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Radtke et al., 1997c

Microbial assemblages involved in tropical coastal bioerosion: An Atlantic-Pacific comparison

Radtke, G., Golubic, S., Gorthe, J.W.
BookProceedings of the 8th International Coral Reef Symposium Vol. 2
Editor(s)Lessios, H.A., Macintyre, I.G.
Typearticle in book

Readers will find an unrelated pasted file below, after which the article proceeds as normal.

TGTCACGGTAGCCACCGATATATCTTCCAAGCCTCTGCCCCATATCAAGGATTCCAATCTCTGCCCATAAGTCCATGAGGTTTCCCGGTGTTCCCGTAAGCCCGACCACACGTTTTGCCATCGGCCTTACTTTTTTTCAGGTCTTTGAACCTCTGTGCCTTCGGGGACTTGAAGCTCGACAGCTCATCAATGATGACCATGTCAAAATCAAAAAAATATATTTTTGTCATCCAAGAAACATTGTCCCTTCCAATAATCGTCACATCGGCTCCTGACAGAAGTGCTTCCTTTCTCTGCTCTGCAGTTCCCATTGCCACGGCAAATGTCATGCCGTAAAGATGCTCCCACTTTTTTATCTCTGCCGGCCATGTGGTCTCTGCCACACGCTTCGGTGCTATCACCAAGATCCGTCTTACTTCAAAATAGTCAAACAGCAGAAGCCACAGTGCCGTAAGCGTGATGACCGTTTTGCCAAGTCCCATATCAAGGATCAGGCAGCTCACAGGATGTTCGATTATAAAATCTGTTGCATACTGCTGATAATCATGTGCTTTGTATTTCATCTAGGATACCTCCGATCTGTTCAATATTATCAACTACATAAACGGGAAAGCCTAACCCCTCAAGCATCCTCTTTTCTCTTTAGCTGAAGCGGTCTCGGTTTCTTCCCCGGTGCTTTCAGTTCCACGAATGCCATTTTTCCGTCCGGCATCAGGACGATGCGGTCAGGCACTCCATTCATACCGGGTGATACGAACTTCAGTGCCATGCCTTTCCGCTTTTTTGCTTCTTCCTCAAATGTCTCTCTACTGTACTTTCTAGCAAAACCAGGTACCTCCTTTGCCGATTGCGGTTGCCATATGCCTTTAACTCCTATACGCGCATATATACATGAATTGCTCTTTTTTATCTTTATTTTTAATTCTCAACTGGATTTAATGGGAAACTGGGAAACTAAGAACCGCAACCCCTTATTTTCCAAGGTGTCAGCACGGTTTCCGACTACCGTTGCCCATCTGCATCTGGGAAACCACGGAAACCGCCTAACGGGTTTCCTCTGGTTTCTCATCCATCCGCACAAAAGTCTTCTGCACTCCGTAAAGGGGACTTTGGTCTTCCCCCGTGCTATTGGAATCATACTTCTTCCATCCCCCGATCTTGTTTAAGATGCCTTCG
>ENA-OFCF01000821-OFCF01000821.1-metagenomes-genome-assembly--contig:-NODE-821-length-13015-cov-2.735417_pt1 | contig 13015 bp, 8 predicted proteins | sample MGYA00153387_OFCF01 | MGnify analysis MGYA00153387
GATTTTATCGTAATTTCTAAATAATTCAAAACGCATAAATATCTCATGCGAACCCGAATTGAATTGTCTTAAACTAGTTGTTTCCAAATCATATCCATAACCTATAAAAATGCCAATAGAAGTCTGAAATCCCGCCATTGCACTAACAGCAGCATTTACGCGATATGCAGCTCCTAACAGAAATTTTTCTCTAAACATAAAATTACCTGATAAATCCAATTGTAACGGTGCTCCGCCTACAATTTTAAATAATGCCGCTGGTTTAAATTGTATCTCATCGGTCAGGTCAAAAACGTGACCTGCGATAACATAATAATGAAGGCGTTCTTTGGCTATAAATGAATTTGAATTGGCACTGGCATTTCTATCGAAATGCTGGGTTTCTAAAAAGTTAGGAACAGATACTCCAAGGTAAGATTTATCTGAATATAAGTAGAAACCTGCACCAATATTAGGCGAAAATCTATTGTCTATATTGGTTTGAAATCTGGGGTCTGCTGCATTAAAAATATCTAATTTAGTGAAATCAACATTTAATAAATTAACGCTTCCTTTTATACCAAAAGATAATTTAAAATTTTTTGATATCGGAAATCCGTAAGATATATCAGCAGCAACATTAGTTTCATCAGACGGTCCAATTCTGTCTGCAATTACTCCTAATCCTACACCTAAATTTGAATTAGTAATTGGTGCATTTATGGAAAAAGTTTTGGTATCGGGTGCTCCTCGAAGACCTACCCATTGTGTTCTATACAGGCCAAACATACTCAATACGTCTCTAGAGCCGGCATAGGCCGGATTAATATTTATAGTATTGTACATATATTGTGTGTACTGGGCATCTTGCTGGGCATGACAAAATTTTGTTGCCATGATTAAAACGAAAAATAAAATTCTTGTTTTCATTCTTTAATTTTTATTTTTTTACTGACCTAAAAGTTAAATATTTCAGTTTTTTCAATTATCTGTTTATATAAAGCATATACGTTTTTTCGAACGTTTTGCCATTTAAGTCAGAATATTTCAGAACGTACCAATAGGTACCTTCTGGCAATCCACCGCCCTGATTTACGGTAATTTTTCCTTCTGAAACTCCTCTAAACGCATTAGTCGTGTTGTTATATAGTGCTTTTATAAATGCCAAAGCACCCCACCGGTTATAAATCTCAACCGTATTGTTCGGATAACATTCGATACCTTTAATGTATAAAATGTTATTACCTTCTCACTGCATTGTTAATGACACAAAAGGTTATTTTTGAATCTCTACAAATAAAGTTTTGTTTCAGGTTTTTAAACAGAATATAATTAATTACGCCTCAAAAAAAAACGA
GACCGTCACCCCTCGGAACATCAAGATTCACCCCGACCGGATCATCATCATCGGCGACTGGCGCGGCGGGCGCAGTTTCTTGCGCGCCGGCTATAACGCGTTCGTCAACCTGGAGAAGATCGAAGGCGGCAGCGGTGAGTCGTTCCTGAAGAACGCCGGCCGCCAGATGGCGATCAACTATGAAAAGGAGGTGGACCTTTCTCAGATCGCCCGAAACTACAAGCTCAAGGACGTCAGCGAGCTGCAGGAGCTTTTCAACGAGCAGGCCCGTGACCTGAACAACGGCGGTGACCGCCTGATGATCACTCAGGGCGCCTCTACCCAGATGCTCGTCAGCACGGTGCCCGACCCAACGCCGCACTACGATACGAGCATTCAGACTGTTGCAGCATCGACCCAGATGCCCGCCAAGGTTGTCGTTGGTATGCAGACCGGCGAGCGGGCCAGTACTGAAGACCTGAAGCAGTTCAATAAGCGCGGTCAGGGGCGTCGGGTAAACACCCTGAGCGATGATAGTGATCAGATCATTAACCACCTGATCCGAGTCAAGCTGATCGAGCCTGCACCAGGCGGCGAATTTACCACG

Bioerosion on tropical limestone coasts consists of interaction between microbial endoliths and invertebrat e grazers. Distribution of both is correlated with the frequency of wetting and water retention on the habitat. A steep gradient in water availability across the intertidal ranges causes a general zonal distribution of organisms, modified by bio-karstic microtopography. Several zones of characteristic color can be distinguished, as they are dominated by particular assemblages of organisms each with its own pigmentation. From the subtidal level upward, the zones are dominate d by: 1 - the chlorophyte Ostreobium quekettii; 2 - Conchocelis-stages of bangiacean rhodophytes; 3 - cyanobacteria Mastigocoleus testarum and Plectonema terebrans; 4 - cyanobacteria Herpyzonema intermedium, Scytonema endolithicum and Hormathonema luteobrunneum. The dominant grazers are sea urchins, followed by polyplacophores and gastropods. Maximum bioerosive effect is in the mid-intertidal ranges, where a combine d and interdependent microboring-grazing activity results in formation of a deep bioerosive coastal notch. Such notches occur on carbonate coasts of all warmer seas, however, their development is most accentuated in soft calcarenitic limestone in protected lagoonal waters. Good preservation potential of microbial endoliths permits assessment of coastal paleo-environments and determination of the position of ancient sea levels.

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